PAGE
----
Activists and Journalists as Co-Creators and Co-Revisionists of U.S. Histories: The 1619 New York Times Project

Elaine Almeida, Sue Robinson


This article explores the 1619 Project of The New York Times (NYT) on the 400th anniversary of the first ship carrying kidnapped and enslaved people from Africa to what would become Virginia in the United States. NYT investigative journalist Nikole Hannah-Jones compiled the works of 27 academics, artists, poets, writers, and other activists to argue that that ship landing represented a more authentic birthday for the United States than the 1776 signing of the Declaration of Independence. The essays, photo collages, features, poems, and other media reflect what we consider to be an output of Black Radical Thought and Tradition, representative of an emerging genre of journalism that eschews what some are calling “false objectivity” in favor of justice, equity, and authenticity. In this blending of journalism and activism, we use the 1619 Project as a case study of how authors from each tradition can use both journalism and activist practices to articulate traditionally othered or marginalized stories, presenting a possible way forward for a nation forced into a racial reckoning with its past, present, and future.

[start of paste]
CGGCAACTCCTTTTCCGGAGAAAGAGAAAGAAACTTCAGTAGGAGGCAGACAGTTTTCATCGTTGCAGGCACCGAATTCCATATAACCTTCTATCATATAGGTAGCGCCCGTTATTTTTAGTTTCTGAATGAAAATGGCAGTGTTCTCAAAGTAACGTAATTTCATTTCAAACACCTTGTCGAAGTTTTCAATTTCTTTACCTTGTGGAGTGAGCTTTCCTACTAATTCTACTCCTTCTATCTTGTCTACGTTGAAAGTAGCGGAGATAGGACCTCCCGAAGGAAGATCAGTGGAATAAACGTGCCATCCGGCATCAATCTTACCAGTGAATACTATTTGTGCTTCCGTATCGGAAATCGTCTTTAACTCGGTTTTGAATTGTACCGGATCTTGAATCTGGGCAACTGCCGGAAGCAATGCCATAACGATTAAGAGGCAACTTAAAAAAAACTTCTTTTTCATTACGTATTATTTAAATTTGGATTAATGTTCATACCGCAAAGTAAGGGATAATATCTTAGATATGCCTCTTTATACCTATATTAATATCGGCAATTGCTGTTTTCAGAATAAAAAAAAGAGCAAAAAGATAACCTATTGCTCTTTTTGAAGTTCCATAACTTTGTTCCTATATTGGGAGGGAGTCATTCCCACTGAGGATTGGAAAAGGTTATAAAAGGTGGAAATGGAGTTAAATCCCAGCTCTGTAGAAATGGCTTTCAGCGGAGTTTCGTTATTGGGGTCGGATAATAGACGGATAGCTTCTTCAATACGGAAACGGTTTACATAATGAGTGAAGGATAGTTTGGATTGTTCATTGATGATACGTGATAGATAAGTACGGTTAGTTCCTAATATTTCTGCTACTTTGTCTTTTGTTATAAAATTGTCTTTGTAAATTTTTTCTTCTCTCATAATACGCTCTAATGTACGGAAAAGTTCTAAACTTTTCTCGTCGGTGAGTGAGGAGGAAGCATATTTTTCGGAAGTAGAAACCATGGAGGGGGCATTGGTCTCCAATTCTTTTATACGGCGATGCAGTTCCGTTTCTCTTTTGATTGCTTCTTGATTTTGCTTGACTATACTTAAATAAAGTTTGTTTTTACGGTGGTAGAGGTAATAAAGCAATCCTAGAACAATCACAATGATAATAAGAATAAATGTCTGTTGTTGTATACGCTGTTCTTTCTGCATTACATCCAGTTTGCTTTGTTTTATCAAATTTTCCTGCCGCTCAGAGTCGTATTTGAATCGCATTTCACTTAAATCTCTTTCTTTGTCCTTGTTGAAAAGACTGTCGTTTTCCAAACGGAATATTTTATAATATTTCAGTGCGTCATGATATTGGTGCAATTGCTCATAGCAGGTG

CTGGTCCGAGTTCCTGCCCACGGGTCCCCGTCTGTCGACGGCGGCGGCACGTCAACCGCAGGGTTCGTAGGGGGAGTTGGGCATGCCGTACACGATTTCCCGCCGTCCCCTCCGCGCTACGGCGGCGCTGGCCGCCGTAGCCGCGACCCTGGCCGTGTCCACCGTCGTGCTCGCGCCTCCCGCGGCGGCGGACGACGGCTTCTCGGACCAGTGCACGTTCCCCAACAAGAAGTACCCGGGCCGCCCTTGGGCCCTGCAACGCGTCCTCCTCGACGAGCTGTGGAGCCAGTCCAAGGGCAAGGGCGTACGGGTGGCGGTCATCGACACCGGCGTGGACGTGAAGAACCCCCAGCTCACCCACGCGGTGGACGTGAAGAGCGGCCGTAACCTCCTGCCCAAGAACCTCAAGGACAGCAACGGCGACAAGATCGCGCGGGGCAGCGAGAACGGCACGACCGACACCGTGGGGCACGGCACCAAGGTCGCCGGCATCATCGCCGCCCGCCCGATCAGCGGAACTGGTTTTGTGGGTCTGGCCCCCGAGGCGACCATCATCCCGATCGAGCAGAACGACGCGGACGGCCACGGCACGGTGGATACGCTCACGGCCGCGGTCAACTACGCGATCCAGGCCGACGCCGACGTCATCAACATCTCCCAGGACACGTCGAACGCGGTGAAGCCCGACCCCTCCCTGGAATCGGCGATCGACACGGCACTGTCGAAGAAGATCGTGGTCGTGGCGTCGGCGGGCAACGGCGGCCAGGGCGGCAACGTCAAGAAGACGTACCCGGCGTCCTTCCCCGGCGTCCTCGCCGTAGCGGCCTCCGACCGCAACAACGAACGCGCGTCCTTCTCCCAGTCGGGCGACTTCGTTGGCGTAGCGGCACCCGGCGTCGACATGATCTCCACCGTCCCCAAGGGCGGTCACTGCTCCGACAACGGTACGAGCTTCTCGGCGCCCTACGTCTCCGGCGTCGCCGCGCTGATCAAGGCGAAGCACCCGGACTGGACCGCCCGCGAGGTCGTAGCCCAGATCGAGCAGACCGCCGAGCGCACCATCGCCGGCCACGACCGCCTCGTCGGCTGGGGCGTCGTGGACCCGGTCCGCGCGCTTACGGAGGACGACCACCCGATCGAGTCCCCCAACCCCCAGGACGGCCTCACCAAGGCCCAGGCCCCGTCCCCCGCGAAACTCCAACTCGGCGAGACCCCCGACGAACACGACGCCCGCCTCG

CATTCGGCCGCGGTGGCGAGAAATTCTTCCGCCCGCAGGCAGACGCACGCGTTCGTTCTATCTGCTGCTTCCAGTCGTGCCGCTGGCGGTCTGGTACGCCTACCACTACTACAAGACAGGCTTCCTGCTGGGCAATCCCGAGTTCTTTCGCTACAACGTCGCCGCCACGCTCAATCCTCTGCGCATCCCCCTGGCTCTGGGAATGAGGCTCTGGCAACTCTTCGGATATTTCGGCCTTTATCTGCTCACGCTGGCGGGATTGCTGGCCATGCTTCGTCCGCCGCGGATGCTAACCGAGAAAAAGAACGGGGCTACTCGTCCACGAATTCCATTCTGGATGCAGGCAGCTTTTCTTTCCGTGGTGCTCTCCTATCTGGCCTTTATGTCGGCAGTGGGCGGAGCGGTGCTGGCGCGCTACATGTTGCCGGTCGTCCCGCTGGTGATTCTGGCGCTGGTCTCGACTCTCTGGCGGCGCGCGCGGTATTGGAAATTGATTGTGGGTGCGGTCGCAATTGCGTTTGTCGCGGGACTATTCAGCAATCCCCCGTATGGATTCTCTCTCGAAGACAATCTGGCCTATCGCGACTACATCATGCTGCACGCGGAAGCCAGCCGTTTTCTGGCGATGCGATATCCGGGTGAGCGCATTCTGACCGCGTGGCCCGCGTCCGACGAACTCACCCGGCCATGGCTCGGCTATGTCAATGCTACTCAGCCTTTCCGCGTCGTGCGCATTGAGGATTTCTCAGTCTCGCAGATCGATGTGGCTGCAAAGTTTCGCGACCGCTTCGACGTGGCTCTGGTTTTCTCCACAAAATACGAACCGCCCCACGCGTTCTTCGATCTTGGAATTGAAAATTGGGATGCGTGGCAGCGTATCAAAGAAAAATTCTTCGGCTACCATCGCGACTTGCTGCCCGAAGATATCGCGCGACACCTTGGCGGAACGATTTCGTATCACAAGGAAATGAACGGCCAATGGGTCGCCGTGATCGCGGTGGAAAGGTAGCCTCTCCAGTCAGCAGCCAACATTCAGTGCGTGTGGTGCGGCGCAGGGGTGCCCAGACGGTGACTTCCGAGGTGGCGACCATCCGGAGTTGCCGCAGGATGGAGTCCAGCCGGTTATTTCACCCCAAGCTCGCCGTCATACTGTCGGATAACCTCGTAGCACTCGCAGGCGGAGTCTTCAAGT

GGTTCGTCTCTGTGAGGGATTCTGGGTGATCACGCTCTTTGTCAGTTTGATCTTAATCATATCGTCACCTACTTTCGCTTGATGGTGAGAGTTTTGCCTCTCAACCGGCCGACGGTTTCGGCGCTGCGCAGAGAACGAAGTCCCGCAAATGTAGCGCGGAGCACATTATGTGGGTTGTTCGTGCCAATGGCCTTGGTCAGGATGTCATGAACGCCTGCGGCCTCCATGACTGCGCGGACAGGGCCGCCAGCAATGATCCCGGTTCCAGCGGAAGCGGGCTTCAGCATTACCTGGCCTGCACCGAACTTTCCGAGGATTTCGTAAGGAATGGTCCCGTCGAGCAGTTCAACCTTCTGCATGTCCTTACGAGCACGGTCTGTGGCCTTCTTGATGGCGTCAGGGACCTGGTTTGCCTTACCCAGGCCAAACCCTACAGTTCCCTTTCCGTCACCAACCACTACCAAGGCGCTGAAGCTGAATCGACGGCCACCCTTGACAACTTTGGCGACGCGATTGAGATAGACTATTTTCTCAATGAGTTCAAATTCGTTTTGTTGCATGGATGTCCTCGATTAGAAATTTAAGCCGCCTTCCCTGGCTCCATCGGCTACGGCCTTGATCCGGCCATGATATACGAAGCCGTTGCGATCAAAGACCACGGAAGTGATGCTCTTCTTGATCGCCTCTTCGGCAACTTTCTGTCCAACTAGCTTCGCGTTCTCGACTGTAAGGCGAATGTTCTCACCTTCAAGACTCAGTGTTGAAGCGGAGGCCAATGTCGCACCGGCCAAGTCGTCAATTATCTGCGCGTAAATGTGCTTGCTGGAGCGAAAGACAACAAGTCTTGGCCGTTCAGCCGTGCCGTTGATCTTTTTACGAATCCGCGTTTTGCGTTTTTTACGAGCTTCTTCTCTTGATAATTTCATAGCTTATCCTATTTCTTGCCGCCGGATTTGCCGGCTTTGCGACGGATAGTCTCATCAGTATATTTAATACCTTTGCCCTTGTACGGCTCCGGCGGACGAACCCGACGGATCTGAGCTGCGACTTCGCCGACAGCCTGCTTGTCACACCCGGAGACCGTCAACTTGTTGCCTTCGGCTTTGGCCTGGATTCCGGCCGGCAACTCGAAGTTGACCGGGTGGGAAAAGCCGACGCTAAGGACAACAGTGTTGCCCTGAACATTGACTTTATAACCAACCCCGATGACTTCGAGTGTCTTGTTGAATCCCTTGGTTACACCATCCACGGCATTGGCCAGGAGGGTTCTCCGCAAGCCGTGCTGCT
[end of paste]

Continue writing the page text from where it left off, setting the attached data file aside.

1619 Project, race, activism, journalism, Black Radical Tradition

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